Thai junta chief rejects proposal to bar coup leaders from office

Thai junta chief rejects proposal to bar coup leaders from office

BANGKOK - Thailand's junta chief spoke out Thursday against a proposal from one of his own military-appointed panels that he and other key coup figures should be temporarily banned from politics once civilian rule is returned.

After seizing power last May, former army chief and now Prime Minister Prayut Chan-O-Cha set up a string of committees tasked with reforming the notoriously fractured kingdom after years of political instability and often violent street protests.

One of those panels - the Constitutional Drafting Committee (CDC) - is tasked with rewriting the country's constitution.

The military have already said that CDC members will be temporarily excluded from politics once their task is complete.

On Wednesday CDC chairman Jade Donavanik suggested that junta members and their rubber-stamp National Assembly should be among those excluded from politics for two years to prevent them from holding onto power or meddling in Thailand's future.

But Prayut gave the idea short shrift.

"Please go see what was written in the interim constitution (set up after the coup)," he told reporters Thursday.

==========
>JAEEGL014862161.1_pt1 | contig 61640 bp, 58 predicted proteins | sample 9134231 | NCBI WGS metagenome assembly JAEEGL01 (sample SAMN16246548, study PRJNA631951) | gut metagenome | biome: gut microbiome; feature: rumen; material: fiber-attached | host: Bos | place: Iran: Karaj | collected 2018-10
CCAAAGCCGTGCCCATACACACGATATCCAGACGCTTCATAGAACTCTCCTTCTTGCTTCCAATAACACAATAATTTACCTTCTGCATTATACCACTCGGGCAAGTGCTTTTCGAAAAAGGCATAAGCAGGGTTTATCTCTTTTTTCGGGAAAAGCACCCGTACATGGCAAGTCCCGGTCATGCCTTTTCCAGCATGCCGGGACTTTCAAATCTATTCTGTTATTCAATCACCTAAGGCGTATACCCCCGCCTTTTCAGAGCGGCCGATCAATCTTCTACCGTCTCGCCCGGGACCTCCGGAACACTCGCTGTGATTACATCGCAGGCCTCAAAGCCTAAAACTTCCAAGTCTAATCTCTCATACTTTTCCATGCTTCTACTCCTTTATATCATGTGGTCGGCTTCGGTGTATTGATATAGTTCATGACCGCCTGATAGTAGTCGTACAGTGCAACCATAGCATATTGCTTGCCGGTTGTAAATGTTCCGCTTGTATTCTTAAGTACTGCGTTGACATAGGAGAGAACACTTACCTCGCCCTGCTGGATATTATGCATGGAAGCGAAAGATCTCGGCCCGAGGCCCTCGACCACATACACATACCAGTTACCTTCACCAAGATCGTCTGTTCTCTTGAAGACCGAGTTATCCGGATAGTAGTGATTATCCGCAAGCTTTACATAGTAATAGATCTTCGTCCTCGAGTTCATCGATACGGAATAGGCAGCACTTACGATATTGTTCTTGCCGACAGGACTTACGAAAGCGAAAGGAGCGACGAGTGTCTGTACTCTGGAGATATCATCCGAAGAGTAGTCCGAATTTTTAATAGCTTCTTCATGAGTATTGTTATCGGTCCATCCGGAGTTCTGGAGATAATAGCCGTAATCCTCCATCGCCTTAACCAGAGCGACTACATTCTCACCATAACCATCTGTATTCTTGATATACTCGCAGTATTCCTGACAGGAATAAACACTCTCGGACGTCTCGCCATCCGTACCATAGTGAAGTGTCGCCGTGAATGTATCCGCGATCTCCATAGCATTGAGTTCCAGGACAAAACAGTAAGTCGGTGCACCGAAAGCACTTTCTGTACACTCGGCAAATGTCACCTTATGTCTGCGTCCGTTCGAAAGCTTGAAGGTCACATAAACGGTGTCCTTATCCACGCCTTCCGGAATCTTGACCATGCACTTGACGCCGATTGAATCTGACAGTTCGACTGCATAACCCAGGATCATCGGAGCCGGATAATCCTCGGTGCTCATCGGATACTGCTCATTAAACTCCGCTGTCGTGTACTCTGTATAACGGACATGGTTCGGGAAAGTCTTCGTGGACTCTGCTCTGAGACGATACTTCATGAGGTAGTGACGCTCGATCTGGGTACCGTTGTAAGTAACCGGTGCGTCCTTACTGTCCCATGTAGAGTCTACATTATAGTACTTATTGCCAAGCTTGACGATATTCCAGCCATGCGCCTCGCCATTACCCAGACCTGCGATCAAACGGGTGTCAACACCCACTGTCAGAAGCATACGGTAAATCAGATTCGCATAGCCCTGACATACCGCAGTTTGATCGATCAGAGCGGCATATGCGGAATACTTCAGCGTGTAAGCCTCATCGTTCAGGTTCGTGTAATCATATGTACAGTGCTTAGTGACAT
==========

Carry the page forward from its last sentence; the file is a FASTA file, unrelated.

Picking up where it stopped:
"It only bans members of the CDC (from politics) and I agree with that," he said, adding that a ban on key junta figures now would discourage them working to reform the country.

The junta chief also rejected allegations he will refuse to let go of power.

"Don't mistrust me, it (reforms) would all end if I refused to return power," he said.

The former army chief has given mixed signals over a date for a future election, promising polls by the end of this year or the beginning of 2016, once his reforms have taken place.

He seized power after months of street protests led to the ousting of Yingluck Shinawatra's democratically elected administration.

Prayut insists his intervention and reforms will end a decade-long political crisis that broadly pits Bangkok's middle class and royalist elites, backed by parts of the military, against rural and working-class voters loyal to Yingluck and her brother Thaksin.

But critics say the military's reforms are aimed at extinguishing the political influence of the Shinawatras, whose parties have won every election since 2001.

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